Red oak is the most common type of wood used for hardwood floors in the U.S. And because it grows abundantly throughout the country, it is typically reasonably priced. What’s more, as is evident from its Janka ranking, it stands up well to foot and other “traffic,” such as furniture that is moved around or pets who insist on playing enthusiastically in the house. There are several other reasons why oak flooring is ideal, including how well it holds a stain and allows stain colors to be altered over time, and how it tolerates expansion and contraction related to changes in humidity. The grain patterns are also typically more obvious, which allows scratches and dents to “hide” for longer.
The two types of oak available, red and white, have qualities that differ only slightly in terms of their color, grain, and hardness. As might be intuited by its name, red oak has more of a reddish hue, while white oak tends to be more golden, with some brown and grayish tones.
Maple Wood Floors
Janka hardness rating: Ranges from 700 to 1450
The many species of maple, growing both in the northern United States and Canada, vary in grade, which means that consumers who settle on this wood for their hardwood floors must sort through a range of qualities, hardness factors, grain patterns, and prices.
Most maple types tend to have swirling grain patterns, some of which are more prominent than others; the more subtle options afford a more consistent overall look that is particularly striking if the consumer opts for a clearer finish.
With a hardness rating of 1450, maple flooring is ideal for high-traffic home environments as well as rough-and-tumble business premises, such as bowling alleys. Conversely, its hardness makes it less able to absorb stains, so they tend to damage any maple flooring that has not been properly sealed or whose protection has ebbed over time.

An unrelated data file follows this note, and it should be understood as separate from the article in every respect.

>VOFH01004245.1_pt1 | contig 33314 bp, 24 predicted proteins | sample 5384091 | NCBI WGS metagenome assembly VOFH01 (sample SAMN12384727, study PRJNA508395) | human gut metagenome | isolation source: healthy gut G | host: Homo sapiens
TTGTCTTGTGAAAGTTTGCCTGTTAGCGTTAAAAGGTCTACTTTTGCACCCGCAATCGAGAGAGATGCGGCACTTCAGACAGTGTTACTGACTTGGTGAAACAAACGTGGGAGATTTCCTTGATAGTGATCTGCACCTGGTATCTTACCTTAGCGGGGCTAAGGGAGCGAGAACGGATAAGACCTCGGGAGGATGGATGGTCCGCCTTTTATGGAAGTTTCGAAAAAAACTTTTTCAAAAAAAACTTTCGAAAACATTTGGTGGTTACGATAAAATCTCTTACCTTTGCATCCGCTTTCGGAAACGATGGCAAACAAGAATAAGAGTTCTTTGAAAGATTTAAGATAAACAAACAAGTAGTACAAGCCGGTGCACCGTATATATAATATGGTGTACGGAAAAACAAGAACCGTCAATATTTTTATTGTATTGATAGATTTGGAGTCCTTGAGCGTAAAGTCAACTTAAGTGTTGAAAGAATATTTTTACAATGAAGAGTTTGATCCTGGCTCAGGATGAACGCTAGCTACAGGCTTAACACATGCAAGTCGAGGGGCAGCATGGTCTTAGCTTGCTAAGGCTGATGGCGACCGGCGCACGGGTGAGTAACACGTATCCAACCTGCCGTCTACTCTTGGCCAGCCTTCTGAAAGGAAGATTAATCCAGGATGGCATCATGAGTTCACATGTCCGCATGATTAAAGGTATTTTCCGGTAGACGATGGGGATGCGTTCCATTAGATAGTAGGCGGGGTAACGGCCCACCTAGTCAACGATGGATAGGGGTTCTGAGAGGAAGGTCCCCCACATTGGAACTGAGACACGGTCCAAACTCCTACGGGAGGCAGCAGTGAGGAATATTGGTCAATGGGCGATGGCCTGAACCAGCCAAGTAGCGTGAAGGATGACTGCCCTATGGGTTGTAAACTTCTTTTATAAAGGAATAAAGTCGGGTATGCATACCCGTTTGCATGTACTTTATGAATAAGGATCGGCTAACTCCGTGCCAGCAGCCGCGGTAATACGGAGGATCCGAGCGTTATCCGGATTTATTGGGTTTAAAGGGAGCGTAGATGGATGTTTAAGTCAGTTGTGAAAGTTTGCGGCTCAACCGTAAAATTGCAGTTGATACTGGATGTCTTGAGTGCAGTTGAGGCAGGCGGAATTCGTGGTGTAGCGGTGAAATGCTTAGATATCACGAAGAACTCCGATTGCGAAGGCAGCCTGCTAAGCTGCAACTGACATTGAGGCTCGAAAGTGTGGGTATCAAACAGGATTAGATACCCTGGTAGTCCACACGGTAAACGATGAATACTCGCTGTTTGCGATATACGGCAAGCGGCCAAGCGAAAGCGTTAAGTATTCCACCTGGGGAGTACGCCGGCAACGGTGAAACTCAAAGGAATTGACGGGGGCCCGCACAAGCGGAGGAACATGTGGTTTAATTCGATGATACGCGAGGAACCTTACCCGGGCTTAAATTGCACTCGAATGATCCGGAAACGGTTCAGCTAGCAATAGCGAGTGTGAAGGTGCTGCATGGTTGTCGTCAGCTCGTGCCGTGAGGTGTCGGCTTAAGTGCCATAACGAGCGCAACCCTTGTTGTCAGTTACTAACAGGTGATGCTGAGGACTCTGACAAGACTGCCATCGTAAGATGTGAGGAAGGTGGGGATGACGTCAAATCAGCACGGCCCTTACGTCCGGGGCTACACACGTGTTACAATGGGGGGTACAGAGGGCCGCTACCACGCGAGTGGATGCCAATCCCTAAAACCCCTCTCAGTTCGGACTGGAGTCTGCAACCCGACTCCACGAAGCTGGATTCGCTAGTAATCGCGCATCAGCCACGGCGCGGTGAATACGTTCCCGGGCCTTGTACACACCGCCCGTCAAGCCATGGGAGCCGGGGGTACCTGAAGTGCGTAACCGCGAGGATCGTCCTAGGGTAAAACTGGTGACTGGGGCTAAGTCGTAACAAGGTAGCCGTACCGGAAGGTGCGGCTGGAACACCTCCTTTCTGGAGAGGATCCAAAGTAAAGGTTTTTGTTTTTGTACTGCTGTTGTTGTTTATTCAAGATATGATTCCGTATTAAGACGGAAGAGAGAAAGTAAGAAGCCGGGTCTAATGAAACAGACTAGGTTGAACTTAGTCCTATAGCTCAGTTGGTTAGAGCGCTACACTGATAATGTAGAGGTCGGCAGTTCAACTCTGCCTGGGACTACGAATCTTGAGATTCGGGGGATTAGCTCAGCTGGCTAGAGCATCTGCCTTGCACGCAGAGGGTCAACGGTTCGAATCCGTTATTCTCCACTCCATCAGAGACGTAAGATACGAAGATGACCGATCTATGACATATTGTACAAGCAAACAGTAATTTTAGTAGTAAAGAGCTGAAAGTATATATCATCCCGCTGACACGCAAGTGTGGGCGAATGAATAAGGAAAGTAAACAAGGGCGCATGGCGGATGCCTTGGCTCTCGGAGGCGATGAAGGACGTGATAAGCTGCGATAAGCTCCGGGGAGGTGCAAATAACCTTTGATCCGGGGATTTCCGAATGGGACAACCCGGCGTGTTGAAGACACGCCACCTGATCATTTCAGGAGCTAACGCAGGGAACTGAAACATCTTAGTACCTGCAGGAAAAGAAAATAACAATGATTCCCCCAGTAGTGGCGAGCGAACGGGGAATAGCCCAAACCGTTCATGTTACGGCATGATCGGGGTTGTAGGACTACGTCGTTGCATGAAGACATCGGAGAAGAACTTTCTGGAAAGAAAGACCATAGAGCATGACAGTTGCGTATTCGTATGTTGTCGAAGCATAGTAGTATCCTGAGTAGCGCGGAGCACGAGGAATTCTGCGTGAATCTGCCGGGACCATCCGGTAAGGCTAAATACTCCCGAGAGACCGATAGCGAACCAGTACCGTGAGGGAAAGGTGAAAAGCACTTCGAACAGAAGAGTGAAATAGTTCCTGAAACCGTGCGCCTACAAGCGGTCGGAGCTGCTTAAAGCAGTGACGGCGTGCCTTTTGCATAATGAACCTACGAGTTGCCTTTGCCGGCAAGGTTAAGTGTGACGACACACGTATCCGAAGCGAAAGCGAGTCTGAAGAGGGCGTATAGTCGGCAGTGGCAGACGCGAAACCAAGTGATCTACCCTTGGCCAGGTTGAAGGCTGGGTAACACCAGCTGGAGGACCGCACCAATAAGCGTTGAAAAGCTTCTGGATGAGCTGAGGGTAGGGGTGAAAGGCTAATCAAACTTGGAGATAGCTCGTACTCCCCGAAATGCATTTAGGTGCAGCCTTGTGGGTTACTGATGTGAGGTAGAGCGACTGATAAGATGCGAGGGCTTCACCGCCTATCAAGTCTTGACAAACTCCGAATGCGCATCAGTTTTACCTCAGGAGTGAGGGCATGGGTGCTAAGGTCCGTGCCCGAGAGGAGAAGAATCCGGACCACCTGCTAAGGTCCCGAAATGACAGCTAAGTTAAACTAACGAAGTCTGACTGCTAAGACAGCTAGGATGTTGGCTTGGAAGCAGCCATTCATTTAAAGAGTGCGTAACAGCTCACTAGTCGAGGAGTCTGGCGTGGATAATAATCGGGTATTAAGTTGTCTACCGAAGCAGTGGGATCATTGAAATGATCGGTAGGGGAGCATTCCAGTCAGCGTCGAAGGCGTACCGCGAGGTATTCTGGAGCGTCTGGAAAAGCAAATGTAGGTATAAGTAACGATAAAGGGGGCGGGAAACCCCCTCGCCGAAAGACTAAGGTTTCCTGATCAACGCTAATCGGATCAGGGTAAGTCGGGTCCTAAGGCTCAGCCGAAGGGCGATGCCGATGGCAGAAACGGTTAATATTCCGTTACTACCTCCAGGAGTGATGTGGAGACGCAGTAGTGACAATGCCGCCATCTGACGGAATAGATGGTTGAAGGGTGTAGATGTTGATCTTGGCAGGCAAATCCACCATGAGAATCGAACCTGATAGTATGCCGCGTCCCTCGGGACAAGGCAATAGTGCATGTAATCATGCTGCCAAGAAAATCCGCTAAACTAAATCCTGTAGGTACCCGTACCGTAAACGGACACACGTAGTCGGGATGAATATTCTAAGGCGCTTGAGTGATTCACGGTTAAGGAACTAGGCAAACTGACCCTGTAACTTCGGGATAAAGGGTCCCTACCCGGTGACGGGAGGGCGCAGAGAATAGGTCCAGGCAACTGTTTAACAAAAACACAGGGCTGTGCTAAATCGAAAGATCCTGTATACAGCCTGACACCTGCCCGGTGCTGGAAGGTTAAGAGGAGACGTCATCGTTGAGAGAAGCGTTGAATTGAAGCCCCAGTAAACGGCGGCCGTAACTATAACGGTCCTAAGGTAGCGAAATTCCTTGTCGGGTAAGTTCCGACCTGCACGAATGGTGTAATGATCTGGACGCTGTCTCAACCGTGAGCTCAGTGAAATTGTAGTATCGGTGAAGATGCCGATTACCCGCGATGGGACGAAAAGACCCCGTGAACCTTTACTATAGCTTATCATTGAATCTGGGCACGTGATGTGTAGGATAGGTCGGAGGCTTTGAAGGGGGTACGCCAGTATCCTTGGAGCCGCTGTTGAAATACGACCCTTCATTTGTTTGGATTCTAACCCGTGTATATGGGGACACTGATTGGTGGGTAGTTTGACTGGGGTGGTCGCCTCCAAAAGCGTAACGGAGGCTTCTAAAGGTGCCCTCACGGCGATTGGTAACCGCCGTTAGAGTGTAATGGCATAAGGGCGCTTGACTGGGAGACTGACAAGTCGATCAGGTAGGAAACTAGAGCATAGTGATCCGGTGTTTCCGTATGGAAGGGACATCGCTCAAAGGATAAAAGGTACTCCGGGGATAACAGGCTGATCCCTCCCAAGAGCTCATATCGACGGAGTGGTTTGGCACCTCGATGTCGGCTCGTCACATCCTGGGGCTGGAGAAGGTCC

Maple’s natural color is generally full of lighter hues, such as those found in the beige and grey families.
Hickory Wood Floors
Janka hardness rating: 1820
Hickory wood floors are more common homes and businesses that strive for a rustic look, but can certainly make a statement in any location. This hardwood choice is coveted for its obvious knotted grain pattern and color variance. It’s more commonly cut into wide planks because that strategy showcases its variability; smaller planks can result in flooring with a more complex outcome since the color of hickory can range from beige to brown to red on a single board.
With a Janka rating of 1820, hickory is one of the hardest U.S.- grown types of hardwood flooring. This durable and dent-and-scratch-resistant choice is perfect for high-traffic homes and businesses, including areas where pets or other “inconsiderate” visitors might be present. With proper care, hickory requires relatively low maintenance, with a need to refinish that is less frequent than other common woods such as oak.
The primary negative associated with selecting hickory is financial in nature: its installation, staining, sanding, and refinishing costs will be higher than other hardwood flooring types, as harder types of wood require more labor and skill for these tasks.
American Cherry Wood Floors
Janka hardness rating: 950